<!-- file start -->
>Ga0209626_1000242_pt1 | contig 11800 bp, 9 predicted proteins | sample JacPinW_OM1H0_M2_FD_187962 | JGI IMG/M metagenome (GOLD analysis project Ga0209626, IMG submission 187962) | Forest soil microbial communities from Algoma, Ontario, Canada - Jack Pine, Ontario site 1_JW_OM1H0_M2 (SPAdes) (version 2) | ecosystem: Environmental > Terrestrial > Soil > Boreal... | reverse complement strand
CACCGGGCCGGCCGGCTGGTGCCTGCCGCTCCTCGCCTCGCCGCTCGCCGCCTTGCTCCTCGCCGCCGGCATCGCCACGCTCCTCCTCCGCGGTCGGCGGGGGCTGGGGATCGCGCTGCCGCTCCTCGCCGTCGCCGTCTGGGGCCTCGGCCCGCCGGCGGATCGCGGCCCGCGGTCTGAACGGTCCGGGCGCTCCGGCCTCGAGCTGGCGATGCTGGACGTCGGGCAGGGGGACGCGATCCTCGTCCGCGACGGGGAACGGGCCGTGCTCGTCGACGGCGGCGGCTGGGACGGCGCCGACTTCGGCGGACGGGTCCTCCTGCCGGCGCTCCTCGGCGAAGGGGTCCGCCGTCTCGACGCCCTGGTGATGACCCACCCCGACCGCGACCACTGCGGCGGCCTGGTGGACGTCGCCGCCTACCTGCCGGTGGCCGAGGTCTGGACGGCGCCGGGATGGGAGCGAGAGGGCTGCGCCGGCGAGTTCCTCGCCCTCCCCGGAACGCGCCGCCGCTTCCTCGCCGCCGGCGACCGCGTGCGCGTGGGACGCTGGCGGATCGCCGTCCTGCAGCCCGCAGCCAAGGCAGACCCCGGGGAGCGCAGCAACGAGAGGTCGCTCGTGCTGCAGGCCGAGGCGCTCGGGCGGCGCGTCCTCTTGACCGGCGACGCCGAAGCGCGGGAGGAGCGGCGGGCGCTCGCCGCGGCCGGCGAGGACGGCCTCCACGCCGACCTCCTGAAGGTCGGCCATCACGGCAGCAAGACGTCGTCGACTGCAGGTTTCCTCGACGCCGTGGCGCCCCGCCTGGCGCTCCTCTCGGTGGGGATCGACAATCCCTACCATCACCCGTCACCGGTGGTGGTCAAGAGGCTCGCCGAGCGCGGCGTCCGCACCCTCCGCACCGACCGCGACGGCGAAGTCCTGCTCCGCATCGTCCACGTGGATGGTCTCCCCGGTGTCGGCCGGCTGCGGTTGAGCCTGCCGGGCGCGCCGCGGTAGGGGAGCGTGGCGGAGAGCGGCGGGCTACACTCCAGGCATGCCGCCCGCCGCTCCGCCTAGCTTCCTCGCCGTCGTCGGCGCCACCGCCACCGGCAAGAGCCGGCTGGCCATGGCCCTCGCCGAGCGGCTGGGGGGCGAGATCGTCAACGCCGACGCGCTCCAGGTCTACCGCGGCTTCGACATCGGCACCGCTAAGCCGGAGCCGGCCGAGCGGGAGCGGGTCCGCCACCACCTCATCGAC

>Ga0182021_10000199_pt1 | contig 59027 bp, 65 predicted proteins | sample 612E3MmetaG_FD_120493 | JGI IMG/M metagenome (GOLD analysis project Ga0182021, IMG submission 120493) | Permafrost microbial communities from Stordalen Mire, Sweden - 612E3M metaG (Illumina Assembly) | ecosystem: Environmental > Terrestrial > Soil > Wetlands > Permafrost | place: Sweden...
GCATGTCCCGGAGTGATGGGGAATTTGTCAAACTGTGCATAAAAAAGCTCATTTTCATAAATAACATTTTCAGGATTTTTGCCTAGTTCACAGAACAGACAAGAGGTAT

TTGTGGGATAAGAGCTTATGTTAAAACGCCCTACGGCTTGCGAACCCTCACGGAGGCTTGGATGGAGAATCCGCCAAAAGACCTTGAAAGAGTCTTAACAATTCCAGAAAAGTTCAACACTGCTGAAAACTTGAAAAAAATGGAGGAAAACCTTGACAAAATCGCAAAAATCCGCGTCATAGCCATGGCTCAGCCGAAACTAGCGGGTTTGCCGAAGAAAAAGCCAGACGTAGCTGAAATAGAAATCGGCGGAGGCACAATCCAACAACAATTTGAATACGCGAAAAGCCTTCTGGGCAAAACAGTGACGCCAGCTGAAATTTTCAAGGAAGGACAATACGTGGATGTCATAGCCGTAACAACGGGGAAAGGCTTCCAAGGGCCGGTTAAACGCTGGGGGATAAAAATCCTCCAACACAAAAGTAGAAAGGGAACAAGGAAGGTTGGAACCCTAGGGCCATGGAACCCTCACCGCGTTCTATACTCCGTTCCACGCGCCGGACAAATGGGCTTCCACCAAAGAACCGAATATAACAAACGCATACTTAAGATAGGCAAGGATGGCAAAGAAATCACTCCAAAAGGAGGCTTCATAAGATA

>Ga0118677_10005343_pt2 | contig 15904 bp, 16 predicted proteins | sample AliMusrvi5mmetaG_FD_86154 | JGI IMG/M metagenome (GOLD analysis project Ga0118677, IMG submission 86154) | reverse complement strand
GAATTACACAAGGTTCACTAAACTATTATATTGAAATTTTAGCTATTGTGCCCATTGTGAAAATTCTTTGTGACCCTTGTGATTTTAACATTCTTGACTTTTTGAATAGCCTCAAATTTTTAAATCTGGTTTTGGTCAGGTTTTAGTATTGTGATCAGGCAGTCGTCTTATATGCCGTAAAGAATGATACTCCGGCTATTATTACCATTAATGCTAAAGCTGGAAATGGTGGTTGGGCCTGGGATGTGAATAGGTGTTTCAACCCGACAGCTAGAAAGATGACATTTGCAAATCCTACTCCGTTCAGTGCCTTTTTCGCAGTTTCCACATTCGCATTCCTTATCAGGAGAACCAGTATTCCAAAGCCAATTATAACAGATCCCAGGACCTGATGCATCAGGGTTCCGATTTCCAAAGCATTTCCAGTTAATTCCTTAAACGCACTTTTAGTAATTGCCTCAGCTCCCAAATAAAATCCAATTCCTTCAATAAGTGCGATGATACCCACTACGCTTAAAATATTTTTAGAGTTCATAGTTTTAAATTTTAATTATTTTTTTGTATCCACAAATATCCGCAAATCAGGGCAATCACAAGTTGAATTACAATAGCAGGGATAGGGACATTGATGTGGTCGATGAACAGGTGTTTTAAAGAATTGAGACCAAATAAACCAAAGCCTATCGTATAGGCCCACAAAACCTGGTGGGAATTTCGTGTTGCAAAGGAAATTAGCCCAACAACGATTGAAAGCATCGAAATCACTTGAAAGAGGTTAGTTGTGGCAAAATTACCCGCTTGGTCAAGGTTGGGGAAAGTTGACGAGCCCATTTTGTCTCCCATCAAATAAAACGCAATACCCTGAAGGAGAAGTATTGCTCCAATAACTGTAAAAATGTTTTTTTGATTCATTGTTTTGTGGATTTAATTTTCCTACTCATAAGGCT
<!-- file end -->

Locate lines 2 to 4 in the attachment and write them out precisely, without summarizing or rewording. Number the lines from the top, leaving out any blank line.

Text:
CACCGGGCCGGCCGGCTGGTGCCTGCCGCTCCTCGCCTCGCCGCTCGCCGCCTTGCTCCTCGCCGCCGGCATCGCCACGCTCCTCCTCCGCGGTCGGCGGGGGCTGGGGATCGCGCTGCCGCTCCTCGCCGTCGCCGTCTGGGGCCTCGGCCCGCCGGCGGATCGCGGCCCGCGGTCTGAACGGTCCGGGCGCTCCGGCCTCGAGCTGGCGATGCTGGACGTCGGGCAGGGGGACGCGATCCTCGTCCGCGACGGGGAACGGGCCGTGCTCGTCGACGGCGGCGGCTGGGACGGCGCCGACTTCGGCGGACGGGTCCTCCTGCCGGCGCTCCTCGGCGAAGGGGTCCGCCGTCTCGACGCCCTGGTGATGACCCACCCCGACCGCGACCACTGCGGCGGCCTGGTGGACGTCGCCGCCTACCTGCCGGTGGCCGAGGTCTGGACGGCGCCGGGATGGGAGCGAGAGGGCTGCGCCGGCGAGTTCCTCGCCCTCCCCGGAACGCGCCGCCGCTTCCTCGCCGCCGGCGACCGCGTGCGCGTGGGACGCTGGCGGATCGCCGTCCTGCAGCCCGCAGCCAAGGCAGACCCCGGGGAGCGCAGCAACGAGAGGTCGCTCGTGCTGCAGGCCGAGGCGCTCGGGCGGCGCGTCCTCTTGACCGGCGACGCCGAAGCGCGGGAGGAGCGGCGGGCGCTCGCCGCGGCCGGCGAGGACGGCCTCCACGCCGACCTCCTGAAGGTCGGCCATCACGGCAGCAAGACGTCGTCGACTGCAGGTTTCCTCGACGCCGTGGCGCCCCGCCTGGCGCTCCTCTCGGTGGGGATCGACAATCCCTACCATCACCCGTCACCGGTGGTGGTCAAGAGGCTCGCCGAGCGCGGCGTCCGCACCCTCCGCACCGACCGCGACGGCGAAGTCCTGCTCCGCATCGTCCACGTGGATGGTCTCCCCGGTGTCGGCCGGCTGCGGTTGAGCCTGCCGGGCGCGCCGCGGTAGGGGAGCGTGGCGGAGAGCGGCGGGCTACACTCCAGGCATGCCGCCCGCCGCTCCGCCTAGCTTCCTCGCCGTCGTCGGCGCCACCGCCACCGGCAAGAGCCGGCTGGCCATGGCCCTCGCCGAGCGGCTGGGGGGCGAGATCGTCAACGCCGACGCGCTCCAGGTCTACCGCGGCTTCGACATCGGCACCGCTAAGCCGGAGCCGGCCGAGCGGGAGCGGGTCCGCCACCACCTCATCGAC

>Ga0182021_10000199_pt1 | contig 59027 bp, 65 predicted proteins | sample 612E3MmetaG_FD_120493 | JGI IMG/M metagenome (GOLD analysis project Ga0182021, IMG submission 120493) | Permafrost microbial communities from Stordalen Mire, Sweden - 612E3M metaG (Illumina Assembly) | ecosystem: Environmental > Terrestrial > Soil > Wetlands > Permafrost | place: Sweden...
GCATGTCCCGGAGTGATGGGGAATTTGTCAAACTGTGCATAAAAAAGCTCATTTTCATAAATAACATTTTCAGGATTTTTGCCTAGTTCACAGAACAGACAAGAGGTAT